“There is a difference between interest and commitment. When you’re interested in doing something, you do it only when it’s convenient. When you’re committed to something, you accept no excuses, only results.” Ken Blanchard
Think about a goal in which you would like to raise your commitment. Commitment prepares you and provides the staying power when great intentions go awry. It is the hunger or stickability factor crucial to reach your goals. Recently I headed to the park to get my fitness on. Pulling into a parking space that distressed ‘dead car’ feeling hit. When life happens, commitment tends to wane… but does it have to?
After calling AAA my mind was racing: where to tow to, how expensive, blah.. blah.. blah. I could have blown off exercise with an excuse, but was driven to my commitment.
Pause – Get in a place of trust – Ask ‘what CAN I do’?
So I worked a portion of the trail until help arrived. While I have worked quite a bit on commitment with business and life coaching clients, I have increased the hunger for my goals since absorbing the helpful book Commit to Win- How to Harness the Four Elements of Commitment to Reach Your Goals by Heidi Reeder, PhD. Here is a bit of what I learned along with excerpts from the book:
“Commitment refers to the degree to which you join and stay, versus the degree to which you separate and go. It’s about whether you are looking for ways to make that job, relationship, or activity more meaningful and central to your life or whether you are trying to break away.”*
Commitment is not a one-time decision. It rises and falls. There are two sides of commitment: dedication (the want to) and constraint (the have to). Commitment is stronger when you have both.
So how can we intentionally create and maintain a high level of commitment?
There are four variables that interact to influence the level of commitment to pretty much anything. Dr. Heidi Reeder developed a formula called The Commitment Equation to best explain it.
The Commitment Equation: (Treasures – Troubles) + Contributions – Choices = Level of Commitment *
Treasures are the benefits:
The positive, rewarding, fulfilling parts of an activity. We experience internal and external rewards. Internal rewards, the feelings you experience inside, have a stronger influence on commitment than external rewards, the material gains.
Troubles are the challenges:
The costly, difficult elements of an activity that you may resist and do not like.
The positives (treasures) interact with the negatives (troubles) to determine your level of satisfaction to the commitment.
“Treasures must outnumber troubles by about five to one to maintain satisfaction and commitment.” *
The most powerful predictor of commitment is satisfaction. However, there are two more elements of the Commitment Equation that impact whether you continue or move on.
Contributions are what you invest:
Time, talent, tenderness (heart connections), and tangibles (money and resources). The more you give, the more dedicated you are. The flip-side is you can increase commitment to something that is not providing positive returns.
“In reality, contribution often precedes commitment. Our actions drive our level of commitment as much as our level of commitment drives our actions.” *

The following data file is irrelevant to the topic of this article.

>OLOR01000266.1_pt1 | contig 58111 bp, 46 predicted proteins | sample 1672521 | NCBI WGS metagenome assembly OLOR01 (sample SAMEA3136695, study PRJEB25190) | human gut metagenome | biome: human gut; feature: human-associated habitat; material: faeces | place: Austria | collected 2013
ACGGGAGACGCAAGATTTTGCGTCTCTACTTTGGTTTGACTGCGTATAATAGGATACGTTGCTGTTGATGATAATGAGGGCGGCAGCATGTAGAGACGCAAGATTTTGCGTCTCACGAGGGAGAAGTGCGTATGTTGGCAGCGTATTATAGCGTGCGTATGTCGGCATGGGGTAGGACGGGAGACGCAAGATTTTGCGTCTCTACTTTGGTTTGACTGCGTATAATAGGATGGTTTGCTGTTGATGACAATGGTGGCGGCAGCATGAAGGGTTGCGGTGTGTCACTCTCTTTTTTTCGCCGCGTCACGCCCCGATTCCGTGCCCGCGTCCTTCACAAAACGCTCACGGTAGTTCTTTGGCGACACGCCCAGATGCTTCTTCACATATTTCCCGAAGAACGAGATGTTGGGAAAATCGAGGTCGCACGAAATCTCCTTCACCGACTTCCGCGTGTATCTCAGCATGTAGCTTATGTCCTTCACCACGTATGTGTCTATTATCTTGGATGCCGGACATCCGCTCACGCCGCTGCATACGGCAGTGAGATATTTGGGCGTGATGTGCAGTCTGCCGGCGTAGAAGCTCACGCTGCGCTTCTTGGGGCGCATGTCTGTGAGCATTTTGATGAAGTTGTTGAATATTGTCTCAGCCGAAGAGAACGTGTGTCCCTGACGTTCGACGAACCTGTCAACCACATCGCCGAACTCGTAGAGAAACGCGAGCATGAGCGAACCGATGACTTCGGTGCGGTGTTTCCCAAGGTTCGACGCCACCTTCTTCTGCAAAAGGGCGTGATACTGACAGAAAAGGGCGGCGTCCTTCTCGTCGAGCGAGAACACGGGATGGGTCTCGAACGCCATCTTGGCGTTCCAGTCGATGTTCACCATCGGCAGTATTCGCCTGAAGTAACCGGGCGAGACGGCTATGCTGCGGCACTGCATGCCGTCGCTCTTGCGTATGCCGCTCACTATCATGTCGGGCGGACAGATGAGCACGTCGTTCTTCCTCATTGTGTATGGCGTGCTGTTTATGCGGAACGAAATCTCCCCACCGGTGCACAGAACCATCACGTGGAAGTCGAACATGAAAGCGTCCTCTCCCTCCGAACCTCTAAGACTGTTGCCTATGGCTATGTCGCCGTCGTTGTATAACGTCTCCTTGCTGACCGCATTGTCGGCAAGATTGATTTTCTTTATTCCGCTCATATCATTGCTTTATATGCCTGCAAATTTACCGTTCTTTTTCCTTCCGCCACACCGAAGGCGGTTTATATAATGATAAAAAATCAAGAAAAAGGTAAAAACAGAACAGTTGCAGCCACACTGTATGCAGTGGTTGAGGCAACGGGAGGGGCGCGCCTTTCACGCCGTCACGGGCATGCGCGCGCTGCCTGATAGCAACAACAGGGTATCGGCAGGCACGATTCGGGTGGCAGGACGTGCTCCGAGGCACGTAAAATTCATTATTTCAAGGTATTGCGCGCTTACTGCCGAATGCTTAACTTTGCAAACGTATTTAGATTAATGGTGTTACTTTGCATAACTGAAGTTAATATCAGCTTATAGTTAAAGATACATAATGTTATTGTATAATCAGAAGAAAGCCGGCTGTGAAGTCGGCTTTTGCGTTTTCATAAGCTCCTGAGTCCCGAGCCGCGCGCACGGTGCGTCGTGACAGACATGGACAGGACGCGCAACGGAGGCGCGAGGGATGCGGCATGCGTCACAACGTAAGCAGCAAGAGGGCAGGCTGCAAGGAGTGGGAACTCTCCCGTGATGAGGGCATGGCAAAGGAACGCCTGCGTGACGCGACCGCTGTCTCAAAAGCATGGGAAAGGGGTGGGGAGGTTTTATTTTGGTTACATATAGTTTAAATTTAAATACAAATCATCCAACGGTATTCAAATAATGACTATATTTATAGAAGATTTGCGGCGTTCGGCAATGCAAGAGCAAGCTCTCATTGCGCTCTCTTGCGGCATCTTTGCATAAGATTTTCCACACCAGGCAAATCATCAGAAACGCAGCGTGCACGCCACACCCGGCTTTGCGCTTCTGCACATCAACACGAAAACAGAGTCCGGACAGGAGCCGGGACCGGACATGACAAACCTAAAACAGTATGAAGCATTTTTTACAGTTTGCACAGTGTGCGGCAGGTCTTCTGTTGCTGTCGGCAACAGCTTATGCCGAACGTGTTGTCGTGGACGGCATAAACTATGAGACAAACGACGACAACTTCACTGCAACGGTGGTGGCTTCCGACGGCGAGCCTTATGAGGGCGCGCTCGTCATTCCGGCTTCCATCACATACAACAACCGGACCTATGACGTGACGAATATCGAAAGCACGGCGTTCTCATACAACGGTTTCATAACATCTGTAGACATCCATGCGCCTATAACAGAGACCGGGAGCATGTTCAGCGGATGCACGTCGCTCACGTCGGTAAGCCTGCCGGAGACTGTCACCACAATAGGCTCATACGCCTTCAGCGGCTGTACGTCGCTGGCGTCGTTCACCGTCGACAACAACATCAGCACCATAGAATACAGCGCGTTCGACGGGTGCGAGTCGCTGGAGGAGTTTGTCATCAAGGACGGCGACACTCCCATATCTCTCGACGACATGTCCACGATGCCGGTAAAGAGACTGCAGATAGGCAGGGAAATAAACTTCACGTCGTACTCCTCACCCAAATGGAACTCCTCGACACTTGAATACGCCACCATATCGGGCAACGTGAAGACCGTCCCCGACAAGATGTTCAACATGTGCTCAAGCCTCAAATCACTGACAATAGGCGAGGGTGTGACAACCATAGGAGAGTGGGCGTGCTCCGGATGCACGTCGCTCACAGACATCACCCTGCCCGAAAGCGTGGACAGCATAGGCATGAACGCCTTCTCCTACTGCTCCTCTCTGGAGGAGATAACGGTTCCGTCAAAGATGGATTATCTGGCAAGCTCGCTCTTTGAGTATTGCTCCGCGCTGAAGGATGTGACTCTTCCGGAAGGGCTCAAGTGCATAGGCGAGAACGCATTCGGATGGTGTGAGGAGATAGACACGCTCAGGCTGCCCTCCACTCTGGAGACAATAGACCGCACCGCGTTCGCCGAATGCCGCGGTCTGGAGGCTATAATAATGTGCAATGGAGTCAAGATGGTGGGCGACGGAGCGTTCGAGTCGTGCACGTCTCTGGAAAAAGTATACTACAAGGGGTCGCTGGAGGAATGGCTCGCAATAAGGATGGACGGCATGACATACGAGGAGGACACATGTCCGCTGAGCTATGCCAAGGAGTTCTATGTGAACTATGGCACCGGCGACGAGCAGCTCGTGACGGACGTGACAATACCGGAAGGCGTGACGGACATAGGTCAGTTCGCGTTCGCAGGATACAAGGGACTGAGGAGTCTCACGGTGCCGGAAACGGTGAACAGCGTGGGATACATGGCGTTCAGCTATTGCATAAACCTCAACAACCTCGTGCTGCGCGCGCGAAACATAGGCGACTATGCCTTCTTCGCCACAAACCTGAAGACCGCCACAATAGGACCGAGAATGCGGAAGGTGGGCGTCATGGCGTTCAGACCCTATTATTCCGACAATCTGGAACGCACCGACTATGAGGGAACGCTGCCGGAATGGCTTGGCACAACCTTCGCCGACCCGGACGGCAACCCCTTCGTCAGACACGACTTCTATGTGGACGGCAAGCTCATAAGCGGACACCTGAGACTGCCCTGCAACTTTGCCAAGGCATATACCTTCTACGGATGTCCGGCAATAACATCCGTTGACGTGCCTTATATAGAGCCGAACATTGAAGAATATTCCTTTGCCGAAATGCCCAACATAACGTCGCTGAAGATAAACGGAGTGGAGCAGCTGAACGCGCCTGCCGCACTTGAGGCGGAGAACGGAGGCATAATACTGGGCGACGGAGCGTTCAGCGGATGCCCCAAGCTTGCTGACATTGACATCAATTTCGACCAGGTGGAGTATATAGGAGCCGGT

Choices are the degree to which you feel you have additional positive options.
Other choices can distract and prevent you from committing one-hundred percent.
“… focusing too much on the options works against you when you want to keep a commitment strong.” *
So when you consider the Commitment Equation:
“You are most committed when your satisfaction is high (i.e. treasures significantly exceed troubles), your contributions have been significant, and your choices seem limited.” *
To go ‘all in’ on your commitment, follow these steps:
- What are you committed to and why? Get clear on what and why, and keep it in front of you.
- What do you treasure and how can you add to your list of benefits to make it more valuable? Large or small rewards count. Connect the internal emotional rewards.
- What are the troubles and how can you reduce them?
- What are your contributions? What new contributions (time, talent, tenderness, and tangibles) can you make?
- What are your other choices? If you choose to raise commitment to this goal, how will you write off or decrease the value of the other options for now?
Set deadlines, as needed, to complete each section.
Commitment is a psychological connection to your goal that is foundational and an essential element of your success. It provides the staying power to keep you taking action on days when you ‘have to’ instead of ‘want to’. How can you make your commitment a more significant and centralized in your life?
“Commitment is stronger when you focus on treasures and contributions, and pay less attention to troubles and choices.”*
I’m grateful for what I’ve learned from the book ‘Commit to Win- How to Harness the Four Elements of Commitment to Reach Your Goals’ by Heidi Reeder, PhD which includes additional helpful information.
Tony Robbins recently said in an article, **
“When people ask what it takes to succeed, the one answer I give them is ‘hunger’. Hunger is that part of you that says, ‘I will not stop. I will not give up.’” **
Wishing you continued success going “all in” on something that is valuable, worthwhile and important to you. What are your questions, tips, or thoughts on commitment? Share in the comments below or hop over to our Facebook page to discuss.
* Commit to Win- How to Harness the Four Elements of Commitment to Reach Your Goals (Hudson street Press: the Penguin Group 2014) Heidi Reeder, PhD
** Tony Robbins identifies No. 1 trait that makes people successful (MSN: CNBC 1-31-2017) Marguerite Ward